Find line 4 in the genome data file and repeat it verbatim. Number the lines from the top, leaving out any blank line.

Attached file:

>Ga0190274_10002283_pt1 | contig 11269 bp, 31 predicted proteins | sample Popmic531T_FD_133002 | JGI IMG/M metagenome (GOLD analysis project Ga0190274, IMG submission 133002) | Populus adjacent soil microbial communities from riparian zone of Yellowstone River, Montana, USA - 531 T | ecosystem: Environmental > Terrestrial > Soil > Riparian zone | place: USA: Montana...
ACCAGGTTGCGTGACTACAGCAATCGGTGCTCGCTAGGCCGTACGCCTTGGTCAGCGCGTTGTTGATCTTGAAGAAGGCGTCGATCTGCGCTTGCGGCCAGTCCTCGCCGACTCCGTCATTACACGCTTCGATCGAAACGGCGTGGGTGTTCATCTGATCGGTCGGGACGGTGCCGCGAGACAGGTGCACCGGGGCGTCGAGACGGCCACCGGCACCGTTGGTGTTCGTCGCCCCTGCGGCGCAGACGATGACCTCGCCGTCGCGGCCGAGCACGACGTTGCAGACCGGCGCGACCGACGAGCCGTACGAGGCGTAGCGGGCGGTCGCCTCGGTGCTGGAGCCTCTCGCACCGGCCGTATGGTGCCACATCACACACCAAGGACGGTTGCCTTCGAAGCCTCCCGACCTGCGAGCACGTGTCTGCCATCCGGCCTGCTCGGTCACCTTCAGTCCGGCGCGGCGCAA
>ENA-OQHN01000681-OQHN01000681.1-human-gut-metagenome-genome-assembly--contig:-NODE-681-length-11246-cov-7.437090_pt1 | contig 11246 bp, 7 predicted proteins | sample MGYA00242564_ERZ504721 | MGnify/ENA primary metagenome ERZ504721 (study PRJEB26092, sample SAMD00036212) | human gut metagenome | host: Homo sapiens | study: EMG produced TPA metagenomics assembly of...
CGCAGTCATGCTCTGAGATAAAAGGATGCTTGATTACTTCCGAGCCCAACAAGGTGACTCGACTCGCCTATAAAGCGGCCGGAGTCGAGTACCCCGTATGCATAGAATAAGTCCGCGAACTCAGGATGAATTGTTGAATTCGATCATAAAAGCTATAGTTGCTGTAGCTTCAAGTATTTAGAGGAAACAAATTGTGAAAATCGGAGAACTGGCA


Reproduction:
CGCAGTCATGCTCTGAGATAAAAGGATGCTTGATTACTTCCGAGCCCAACAAGGTGACTCGACTCGCCTATAAAGCGGCCGGAGTCGAGTACCCCGTATGCATAGAATAAGTCCGCGAACTCAGGATGAATTGTTGAATTCGATCATAAAAGCTATAGTTGCTGTAGCTTCAAGTATTTAGAGGAAACAAATTGTGAAAATCGGAGAACTGGCA